05.19.09

Links 18/05/2009: GNU/Linux and Sugar Victorious on OLPC?

Posted in News Roundup at 6:26 pm by Dr. Roy Schestowitz

GNOME bluefish

Contents

GNU/Linux

  • WINE and the importance of application compatibility

    Users’ appetites where whet by recent events in the industry. Apple CEO ‘Guru Steve’ Jobs had been off to see the very clever Xerox folk just down the road at Palo Alto, to learn more about this amazing new windows, mice and icon universe they’d built. Steve, knowing a slick thing when he sees it, decided that Apple really needed a piece of this pie; partly because Apple’s flagship-cum-cashcow, the Apple ][ family was quickly ailing, partly because the Apple III had bombed severely in the market, but mostly because this graphical environment was just way cool.

  • Wine: Can’t Live With It, Can’t Live Without It

    Should the Linux faithful go on the wagon and give up Wine entirely? Canonical CEO Mark Shuttleworth seemed to imply as much when he said in a recent Q&A that “the free software ecosystem needs to thrive on its own rules.” Yet he also said that both Wine and native Linux ports “play an important role.” Linux bloggers have been hashing out the issue from every conceivable angle.

  • Amherst man famed for Unix – software and his license plate

    Jon Hall, of Amherst, has the most celebrated license plate in New Hampshire.

    Actually, it’s more than that.

    The combination of “Live Free or Die” and “UNIX” on his Jeep Wrangler is the most celebrated New Hampshire license plate in the entire world!

  • Sugar Wins! Nobody Buying Windows XO Laptops

    It was almost exactly one year ago that Nicholas Negroponte announced an agreement between OLPC and Microsoft to bring Windows XP to the XO-1 to great turmoil. I vividly remember the late-night flood of e-mails and IRC chats where everyone was trying to figure out just what that announcement really meant.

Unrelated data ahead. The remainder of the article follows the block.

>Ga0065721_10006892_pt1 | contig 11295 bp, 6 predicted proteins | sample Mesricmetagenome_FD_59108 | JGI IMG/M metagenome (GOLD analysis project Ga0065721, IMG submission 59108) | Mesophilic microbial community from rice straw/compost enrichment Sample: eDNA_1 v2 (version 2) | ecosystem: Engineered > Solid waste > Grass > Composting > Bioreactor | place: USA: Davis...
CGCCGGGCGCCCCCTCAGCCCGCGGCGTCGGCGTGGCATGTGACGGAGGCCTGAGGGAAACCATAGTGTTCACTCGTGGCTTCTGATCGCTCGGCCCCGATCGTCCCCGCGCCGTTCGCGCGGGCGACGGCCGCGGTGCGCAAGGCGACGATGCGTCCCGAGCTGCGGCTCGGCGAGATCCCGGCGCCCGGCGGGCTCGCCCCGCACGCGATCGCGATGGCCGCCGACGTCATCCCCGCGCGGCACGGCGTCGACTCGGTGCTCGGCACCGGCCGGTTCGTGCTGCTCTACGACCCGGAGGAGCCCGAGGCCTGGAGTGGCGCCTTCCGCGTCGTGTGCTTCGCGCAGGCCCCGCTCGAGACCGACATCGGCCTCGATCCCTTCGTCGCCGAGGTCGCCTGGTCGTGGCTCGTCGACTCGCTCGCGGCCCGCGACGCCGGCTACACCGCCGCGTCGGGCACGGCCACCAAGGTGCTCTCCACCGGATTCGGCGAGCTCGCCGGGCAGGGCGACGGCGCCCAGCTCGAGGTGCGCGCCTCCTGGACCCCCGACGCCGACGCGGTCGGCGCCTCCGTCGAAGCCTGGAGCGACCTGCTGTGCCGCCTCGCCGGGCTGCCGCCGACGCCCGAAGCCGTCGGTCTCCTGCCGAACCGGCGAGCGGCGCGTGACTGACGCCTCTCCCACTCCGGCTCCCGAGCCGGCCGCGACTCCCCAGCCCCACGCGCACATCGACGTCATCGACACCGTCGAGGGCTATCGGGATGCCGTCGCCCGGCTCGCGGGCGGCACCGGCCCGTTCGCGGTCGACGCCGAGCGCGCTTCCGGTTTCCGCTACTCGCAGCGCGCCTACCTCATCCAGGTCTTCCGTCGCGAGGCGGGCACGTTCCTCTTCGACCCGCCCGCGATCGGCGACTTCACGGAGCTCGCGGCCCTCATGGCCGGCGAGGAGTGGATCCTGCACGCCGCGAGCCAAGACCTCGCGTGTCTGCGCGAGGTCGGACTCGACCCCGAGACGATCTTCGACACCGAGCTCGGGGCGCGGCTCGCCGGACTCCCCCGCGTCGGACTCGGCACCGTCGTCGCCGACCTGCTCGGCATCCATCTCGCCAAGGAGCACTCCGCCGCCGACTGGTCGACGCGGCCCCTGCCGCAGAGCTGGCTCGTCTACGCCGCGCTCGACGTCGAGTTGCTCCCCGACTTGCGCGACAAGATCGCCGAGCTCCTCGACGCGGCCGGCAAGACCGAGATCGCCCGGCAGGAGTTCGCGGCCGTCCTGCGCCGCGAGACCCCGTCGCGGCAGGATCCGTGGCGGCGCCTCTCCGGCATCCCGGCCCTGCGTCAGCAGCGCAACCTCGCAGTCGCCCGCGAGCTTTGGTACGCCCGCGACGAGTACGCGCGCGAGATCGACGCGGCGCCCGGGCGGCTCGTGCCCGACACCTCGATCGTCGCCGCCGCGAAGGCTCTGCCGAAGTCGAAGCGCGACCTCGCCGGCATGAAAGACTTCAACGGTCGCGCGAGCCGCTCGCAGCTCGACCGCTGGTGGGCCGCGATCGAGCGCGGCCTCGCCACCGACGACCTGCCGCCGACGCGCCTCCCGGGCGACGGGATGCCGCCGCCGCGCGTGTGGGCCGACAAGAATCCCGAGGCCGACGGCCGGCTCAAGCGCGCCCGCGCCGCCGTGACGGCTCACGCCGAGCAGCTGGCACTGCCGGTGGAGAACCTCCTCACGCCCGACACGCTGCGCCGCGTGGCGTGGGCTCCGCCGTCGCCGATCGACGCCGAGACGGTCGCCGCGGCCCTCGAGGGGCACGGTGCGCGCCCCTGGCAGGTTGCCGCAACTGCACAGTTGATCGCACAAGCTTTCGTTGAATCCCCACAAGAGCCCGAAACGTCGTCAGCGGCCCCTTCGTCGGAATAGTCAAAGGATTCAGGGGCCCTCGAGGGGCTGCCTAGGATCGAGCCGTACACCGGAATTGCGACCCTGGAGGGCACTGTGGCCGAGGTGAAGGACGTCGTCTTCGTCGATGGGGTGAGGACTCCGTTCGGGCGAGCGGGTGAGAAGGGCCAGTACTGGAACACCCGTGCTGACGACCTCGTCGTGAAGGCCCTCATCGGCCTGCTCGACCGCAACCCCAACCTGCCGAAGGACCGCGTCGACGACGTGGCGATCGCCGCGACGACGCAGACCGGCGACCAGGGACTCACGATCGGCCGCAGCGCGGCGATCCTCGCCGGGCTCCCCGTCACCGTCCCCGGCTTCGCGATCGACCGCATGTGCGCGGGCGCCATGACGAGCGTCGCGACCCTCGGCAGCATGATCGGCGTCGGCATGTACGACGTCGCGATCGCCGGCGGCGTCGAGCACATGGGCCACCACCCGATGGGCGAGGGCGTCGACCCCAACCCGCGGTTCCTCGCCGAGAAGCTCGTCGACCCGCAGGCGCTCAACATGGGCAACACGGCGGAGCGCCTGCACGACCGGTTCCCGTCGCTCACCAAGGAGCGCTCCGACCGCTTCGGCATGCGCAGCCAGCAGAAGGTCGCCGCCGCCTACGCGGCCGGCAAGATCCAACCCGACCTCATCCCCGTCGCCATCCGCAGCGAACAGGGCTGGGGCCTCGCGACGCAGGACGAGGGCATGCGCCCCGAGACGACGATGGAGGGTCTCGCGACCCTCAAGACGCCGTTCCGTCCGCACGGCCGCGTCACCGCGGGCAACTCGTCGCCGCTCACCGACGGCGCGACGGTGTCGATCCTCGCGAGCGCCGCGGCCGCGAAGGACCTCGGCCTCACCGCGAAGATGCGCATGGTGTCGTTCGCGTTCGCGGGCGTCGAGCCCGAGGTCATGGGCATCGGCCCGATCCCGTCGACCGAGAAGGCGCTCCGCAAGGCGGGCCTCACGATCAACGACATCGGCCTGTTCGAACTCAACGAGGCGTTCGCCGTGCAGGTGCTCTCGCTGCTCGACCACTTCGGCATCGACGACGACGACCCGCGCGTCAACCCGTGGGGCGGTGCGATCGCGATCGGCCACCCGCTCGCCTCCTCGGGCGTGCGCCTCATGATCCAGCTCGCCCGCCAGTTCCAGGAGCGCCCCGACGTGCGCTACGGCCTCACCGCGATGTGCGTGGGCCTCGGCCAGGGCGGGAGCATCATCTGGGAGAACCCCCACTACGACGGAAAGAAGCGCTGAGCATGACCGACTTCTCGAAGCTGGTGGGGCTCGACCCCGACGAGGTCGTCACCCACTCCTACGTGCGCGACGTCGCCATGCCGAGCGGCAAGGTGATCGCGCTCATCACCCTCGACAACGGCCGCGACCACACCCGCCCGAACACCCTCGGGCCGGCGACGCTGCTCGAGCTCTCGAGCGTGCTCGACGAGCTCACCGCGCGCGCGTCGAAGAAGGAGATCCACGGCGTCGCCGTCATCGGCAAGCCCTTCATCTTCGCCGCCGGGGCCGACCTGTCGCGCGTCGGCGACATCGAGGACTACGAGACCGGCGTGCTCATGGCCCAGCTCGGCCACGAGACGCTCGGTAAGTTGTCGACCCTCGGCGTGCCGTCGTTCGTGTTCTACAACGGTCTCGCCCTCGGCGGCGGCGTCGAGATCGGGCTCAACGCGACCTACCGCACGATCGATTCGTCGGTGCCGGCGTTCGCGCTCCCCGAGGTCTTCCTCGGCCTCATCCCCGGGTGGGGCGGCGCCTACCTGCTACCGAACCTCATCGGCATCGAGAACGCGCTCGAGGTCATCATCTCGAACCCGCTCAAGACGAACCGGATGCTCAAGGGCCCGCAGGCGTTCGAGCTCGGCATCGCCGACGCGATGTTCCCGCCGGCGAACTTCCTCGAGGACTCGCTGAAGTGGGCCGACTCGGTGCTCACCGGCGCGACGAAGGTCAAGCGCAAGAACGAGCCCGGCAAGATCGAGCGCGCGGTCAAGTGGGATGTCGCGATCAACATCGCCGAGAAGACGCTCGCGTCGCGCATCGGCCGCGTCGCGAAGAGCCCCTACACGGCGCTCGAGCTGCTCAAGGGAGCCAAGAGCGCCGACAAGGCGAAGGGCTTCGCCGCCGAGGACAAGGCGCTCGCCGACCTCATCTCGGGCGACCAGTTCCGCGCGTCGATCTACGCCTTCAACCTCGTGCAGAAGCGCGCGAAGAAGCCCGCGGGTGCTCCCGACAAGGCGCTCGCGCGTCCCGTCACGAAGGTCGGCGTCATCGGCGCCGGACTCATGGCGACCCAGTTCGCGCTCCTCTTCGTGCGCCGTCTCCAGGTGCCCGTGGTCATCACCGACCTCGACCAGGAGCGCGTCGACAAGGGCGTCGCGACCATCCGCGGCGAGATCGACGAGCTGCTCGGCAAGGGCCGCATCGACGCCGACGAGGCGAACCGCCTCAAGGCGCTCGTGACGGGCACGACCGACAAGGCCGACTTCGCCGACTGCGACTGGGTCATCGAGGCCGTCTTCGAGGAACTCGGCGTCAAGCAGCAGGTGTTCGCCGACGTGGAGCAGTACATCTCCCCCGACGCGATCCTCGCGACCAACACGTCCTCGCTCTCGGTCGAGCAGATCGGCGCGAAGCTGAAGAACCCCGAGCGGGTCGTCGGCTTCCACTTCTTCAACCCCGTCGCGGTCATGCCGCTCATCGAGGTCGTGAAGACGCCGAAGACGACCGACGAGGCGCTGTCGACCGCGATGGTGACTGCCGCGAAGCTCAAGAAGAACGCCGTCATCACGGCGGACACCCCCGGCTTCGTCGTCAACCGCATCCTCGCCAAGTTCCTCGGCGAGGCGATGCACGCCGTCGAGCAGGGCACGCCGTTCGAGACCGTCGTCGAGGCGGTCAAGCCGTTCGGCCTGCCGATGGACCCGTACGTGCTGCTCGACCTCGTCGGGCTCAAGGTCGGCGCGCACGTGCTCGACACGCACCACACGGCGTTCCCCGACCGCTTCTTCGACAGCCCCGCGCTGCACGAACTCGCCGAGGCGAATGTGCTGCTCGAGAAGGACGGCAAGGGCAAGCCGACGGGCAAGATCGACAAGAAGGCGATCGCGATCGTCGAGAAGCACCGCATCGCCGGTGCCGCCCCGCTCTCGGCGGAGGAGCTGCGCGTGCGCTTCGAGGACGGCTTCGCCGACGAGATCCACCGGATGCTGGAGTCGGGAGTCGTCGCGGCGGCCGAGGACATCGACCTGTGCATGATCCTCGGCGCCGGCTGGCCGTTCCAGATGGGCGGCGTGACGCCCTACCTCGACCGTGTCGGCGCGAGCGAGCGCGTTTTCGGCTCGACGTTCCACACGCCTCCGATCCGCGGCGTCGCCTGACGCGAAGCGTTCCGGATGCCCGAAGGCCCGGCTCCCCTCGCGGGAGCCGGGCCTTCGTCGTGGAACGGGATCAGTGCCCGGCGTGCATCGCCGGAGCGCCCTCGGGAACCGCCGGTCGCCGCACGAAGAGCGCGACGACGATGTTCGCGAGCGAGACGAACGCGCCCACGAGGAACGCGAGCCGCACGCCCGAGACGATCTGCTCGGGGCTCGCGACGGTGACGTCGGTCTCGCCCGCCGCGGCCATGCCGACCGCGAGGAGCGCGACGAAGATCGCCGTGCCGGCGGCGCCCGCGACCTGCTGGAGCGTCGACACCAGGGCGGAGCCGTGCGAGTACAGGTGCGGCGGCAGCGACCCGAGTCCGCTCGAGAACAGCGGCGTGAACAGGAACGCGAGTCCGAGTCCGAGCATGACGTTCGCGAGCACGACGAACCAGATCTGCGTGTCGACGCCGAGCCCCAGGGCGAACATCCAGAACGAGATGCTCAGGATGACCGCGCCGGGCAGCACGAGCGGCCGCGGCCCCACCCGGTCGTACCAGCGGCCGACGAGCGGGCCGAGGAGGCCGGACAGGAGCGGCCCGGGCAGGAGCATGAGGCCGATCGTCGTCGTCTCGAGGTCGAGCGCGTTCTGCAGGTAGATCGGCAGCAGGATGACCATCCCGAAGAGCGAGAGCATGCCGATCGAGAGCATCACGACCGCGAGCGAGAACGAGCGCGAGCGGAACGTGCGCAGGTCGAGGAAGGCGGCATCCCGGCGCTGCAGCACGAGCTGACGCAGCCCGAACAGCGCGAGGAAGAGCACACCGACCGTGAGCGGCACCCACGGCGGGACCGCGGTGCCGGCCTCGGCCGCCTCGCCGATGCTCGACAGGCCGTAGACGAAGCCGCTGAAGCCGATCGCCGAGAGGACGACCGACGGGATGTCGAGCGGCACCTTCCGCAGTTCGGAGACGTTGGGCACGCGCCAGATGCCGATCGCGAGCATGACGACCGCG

[...]

    I’ve been wondering about what ever happened to these Windows XP-based OLPC trials. I haven’t really heard anything about them in quite some time. Now more recently I’ve asked around and found there is a good reason why I haven’t seen anything: countries are choosing Sugar over Windows XP for their XO deployments.

  • AusCERT09: US Military inspects student laptops for security threats

    The college teaches Ada (“because you can’t cheat at Ada”), C++, Python and Java, he said. And it standardised on FreeBSD: “We love it, it’s the key to our success”. Col Adams said the college uses Windows “as little as possible”.

  • Looking for Linux: InterOp Las Vegas

    This week I’ll be at InterOp Las Vegas looking for the latest and coolest Linux-based technologies that InterOp exhibitors have to offer. My favorites are certainly the “new innovators.” New innovators are small companies who’ve developed their own products and are trying to get noticed in the high-tech space. These are the best and most enjoyable people to talk to at such shows.

  • Softpedia Linux Weekly, Issue 45

    This week’s editorial talks a little about the virus threats on Linux/UNIX systems. In the Linux distribution announcement section you will find the following releases: Slack Mini Server 1.4.3, Zenwalk Live 6.0, Sabily 9.04, SystemRescueCd 1.2.0, Ubuntu 9.10 Alpha 1. In other news: Ubuntu One: the free Online storage service from Canonical; Transmission 1.61 plugs CSRF hole in Ubuntu 9.04. For this week we have also prepared a nice tutorial that will teach you how to fix the VirtualBox USB support. The weekly ends with the video clip of the week, the latest Linux distributions released/updated last week and the development releases.

  • Desktop

    • Living To Hack and Getting It Done

      Since The HeliOS Project is constantly fighting the lack of Internet connections when we install for our kids, htl’s superdebs and SRUN packaging components are ideal. We have implemented the use of Super OS on all of our installs now and plan to continue doing so. Htl has agreed to work as a HeliOS Project development partner and boy howdy was it needed…I couldn’t code my way into a rocking chair.